# FSU-MATH2300-Project2

Author

Sarah Wright

Last Updated

6 years ago

License

Creative Commons CC BY 4.0

Abstract

A second project for Calculus 1 at Fitchburg State. Explore the proofs of some of the derivative rules and derive new rules from old.

Author

Sarah Wright

Last Updated

6 years ago

License

Creative Commons CC BY 4.0

Abstract

A second project for Calculus 1 at Fitchburg State. Explore the proofs of some of the derivative rules and derive new rules from old.

```
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\usepackage{amsthm}
\usepackage{amsmath}
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\usepackage{graphicx}
\usepackage{multicol}
\usepackage{ marvosym , wasysym}
\newcommand{\ds}{\displaystyle}
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\begin{document}
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{\scshape Math 2300} \hfill {\scshape \Large Project \#2} \hfill {\scshape Fall 2017}
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\hrule
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In this project we want to investigate the origins of and relationships between various differentiation rules. First, all differentiation formulas and rules come from the definition. So, write down the limit definition of the derivative of $f$:
$$f'(x) = \hspace{3in}$$
Two early differentiation rules we learned were the Constant Rule and Constant Multiple Rule. Use the limit definition to prove that $\ds{\frac{d}{dx}(c) = 0}$ and $\ds{\frac{d}{dx}\big(c\cdot f(x)\big) = c\cdot f'(x)}$ for any real number constant $c$.
\bigskip
\bigskip
One of the next rules was the Power Rule, but only for positive integer powers. Use the limit definition to show the rule holds for the first four values of $n$. That is, prove that $$\frac{d}{dx}\big(x\big) = 1 \hspace{.75in} \frac{d}{dx}\big(x^2\big) = 2x \hspace{.75in} \frac{d}{dx}\big(x^3\big) = 3x^2 \hspace{.75in} \frac{d}{dx}\big(x^4\big) = 4x^3$$
\bigskip
\bigskip
Look in a math textbook or online and find a formula for $(a + b)^n$ where $n$ is a positive integer. Does this formula fit the your work for $(x + h)^4$ you used above? Use this formula and the limit definition of the derivative to show the Power Rule for positive integer values of $n$: $$\frac{d}{dx}\big(x^n\big) = nx^{n-1}.$$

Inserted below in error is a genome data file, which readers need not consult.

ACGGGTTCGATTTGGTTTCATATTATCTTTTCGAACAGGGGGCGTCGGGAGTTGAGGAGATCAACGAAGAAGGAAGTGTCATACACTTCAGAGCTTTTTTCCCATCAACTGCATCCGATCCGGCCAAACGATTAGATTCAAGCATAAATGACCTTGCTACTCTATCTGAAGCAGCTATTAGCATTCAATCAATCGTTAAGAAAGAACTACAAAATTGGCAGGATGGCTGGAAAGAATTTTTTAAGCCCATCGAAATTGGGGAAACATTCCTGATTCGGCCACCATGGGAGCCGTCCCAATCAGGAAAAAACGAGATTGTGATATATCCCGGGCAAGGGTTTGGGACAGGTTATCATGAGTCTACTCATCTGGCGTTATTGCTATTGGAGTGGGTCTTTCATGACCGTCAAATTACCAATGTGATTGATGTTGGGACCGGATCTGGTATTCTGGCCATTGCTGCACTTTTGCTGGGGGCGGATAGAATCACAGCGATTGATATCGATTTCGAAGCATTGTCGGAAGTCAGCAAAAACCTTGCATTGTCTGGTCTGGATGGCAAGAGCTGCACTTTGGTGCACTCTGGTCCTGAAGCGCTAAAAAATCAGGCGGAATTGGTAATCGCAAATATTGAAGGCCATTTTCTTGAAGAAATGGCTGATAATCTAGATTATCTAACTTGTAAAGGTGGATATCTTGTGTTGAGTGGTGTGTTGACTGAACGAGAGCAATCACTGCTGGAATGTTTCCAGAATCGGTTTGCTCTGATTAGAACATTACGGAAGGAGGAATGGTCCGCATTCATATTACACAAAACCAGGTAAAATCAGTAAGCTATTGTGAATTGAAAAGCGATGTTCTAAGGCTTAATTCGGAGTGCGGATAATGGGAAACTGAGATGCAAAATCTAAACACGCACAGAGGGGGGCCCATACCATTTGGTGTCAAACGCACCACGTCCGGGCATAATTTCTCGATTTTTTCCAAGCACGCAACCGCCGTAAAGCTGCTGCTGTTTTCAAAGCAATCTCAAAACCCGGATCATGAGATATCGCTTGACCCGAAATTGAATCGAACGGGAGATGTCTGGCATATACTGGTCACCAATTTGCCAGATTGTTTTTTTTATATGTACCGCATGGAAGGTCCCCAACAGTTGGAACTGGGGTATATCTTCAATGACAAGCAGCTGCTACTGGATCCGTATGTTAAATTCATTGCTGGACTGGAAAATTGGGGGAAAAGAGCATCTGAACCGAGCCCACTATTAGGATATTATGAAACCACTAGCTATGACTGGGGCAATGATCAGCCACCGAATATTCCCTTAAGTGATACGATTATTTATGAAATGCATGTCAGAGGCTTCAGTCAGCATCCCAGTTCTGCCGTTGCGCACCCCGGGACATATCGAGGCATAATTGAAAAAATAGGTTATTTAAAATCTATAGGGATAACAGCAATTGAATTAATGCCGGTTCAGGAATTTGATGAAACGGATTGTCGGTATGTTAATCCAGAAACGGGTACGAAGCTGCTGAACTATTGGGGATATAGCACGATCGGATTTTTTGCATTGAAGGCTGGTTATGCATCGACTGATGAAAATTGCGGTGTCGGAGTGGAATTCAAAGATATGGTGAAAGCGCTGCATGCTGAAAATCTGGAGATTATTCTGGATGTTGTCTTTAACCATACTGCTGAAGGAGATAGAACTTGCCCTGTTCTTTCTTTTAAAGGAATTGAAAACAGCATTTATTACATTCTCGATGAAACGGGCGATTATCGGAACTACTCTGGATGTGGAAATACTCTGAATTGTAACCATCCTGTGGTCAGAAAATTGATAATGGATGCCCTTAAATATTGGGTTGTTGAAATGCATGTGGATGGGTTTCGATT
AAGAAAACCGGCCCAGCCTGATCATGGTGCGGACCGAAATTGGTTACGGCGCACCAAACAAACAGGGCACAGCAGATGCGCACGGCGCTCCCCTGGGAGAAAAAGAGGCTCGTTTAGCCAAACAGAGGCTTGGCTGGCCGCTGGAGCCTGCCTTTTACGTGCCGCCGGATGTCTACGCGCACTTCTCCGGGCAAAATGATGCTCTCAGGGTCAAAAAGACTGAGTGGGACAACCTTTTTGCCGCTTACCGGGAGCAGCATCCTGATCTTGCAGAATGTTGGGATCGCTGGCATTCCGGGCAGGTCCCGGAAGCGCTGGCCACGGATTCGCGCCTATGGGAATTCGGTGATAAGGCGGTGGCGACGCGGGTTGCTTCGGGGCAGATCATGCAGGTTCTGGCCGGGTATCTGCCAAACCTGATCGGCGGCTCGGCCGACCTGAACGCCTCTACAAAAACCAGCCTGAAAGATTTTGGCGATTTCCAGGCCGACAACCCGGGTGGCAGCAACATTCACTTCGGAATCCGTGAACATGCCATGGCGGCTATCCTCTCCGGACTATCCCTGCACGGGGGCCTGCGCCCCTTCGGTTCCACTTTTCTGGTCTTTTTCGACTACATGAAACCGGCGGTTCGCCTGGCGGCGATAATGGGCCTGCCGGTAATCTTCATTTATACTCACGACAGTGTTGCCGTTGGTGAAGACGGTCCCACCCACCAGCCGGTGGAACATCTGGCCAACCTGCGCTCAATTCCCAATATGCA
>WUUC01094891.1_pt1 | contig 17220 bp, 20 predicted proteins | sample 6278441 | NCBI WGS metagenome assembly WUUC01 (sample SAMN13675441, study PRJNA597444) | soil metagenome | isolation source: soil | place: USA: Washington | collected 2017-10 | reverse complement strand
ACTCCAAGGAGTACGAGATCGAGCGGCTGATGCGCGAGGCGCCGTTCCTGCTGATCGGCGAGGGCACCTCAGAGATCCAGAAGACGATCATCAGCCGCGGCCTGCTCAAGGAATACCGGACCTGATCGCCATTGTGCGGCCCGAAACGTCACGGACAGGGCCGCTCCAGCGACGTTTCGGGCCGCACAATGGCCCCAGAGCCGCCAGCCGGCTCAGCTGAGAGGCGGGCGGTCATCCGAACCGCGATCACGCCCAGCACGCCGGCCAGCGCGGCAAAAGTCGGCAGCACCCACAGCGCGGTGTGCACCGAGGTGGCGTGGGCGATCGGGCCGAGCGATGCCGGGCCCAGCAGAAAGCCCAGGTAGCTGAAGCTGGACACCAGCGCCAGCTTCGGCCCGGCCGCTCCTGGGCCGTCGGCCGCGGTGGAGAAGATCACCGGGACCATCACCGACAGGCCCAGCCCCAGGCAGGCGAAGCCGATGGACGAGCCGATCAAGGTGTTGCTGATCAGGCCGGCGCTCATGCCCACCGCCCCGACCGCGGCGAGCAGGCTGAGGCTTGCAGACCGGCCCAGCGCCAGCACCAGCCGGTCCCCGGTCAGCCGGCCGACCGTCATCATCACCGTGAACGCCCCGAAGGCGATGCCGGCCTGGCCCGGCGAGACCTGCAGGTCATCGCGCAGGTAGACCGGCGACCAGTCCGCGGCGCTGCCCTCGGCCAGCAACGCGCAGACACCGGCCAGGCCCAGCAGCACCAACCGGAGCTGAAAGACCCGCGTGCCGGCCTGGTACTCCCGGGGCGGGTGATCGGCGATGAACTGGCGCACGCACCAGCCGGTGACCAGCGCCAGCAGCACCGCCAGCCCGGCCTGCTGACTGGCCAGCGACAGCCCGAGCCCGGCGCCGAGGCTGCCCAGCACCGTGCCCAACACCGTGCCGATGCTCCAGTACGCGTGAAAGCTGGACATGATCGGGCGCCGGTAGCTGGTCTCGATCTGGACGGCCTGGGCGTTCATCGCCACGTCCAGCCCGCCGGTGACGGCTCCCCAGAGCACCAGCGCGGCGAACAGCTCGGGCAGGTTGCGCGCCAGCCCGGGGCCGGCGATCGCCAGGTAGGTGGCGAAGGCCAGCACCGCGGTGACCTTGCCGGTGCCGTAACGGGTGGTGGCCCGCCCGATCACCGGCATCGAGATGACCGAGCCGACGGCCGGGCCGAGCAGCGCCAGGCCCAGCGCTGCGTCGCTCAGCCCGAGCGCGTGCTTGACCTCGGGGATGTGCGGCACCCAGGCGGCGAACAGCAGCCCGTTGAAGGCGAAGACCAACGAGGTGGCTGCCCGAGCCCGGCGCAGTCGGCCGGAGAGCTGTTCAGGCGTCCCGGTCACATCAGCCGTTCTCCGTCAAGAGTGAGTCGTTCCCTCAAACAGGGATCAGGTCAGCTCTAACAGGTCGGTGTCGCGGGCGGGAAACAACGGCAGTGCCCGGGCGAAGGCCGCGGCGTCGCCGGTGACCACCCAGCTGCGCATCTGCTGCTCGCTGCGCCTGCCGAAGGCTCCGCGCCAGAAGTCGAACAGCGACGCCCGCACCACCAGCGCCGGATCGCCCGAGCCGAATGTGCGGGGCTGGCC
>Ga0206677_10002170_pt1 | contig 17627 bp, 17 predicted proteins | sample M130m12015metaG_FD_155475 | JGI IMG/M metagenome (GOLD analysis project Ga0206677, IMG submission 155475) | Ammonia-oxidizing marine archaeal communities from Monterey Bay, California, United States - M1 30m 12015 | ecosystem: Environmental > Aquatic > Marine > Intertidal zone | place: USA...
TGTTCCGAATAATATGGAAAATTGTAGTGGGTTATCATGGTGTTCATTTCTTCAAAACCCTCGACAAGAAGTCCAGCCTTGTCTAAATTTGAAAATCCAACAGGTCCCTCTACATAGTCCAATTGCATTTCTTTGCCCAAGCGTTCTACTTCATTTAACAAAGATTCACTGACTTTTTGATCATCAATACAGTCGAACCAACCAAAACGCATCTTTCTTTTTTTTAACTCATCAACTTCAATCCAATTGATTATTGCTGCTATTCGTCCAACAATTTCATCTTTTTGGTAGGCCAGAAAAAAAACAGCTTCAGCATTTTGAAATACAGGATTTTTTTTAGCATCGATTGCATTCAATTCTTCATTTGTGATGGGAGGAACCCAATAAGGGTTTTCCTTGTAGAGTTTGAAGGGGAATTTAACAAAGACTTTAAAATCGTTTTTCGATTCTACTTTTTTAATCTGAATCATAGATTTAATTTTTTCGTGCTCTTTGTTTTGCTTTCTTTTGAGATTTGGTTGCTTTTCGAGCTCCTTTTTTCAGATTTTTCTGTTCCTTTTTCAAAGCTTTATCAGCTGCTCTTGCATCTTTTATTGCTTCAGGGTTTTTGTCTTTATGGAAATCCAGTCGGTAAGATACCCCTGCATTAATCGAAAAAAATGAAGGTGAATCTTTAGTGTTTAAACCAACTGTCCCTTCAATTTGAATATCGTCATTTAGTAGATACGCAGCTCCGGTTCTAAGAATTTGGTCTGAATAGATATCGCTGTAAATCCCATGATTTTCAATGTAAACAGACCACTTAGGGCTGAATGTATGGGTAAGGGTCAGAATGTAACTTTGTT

\bigskip
We want to extend the Power Rule to be valid also for negative values of $n$. For this we need the Quotient Rule. Before we can apply the Quotient Rule, we need be absolutely sure that it is true. \smiley\,\,You see a proof of the Product Rule in the textbook, and the proof for the Quotient Rule is similar. There is a little extra trick that you can get from adding and subtracting $f(x)g(x)$ from the numerator in one step. Try the proof on your own first. Start with the definition working as much algebra as you can; you can even fill in the end of all the limit computations since you know where you want to get to. If you can connect the beginning to the end on your own, that's fabulous! If you need a little help filling in gaps, google can most definitely be your friend. Just make sure {\bf you} understand everything you add to {\bf your} proof.
\bigskip
Use the limit definition of the derivative to prove the Quotient Rule:
$$\frac{d}{dx}\left(\frac{f(x)}{g(x)}\right) = \frac{g(x)f'(x) - f(x)g'(x)}{\big(g(x)\big)^2}$$
\bigskip
Now, apply the Quotient Rule to show that the Power Rule holds for negative integer powers.
\bigskip
Finally, we want to extend the Power Rule to apply to all rational number powers. For this, we need the Chain Rule and the technique of Implicit Differentiation. You do not need to prove the Chain Rule \smiley\,\, However, it is not a bad idea to look up the proof and make sure you can understand it. Use Implicit Differentiation to show that Power Rule applies to rational powers of $x$.
$$\frac{d}{dx}\Big(x^{m/n}\Big) = \frac{m}{n}x^{m/n - 1}$$
\bigskip
Congrats! You're a real mathematician now!
\end{document}
\end{document}
```

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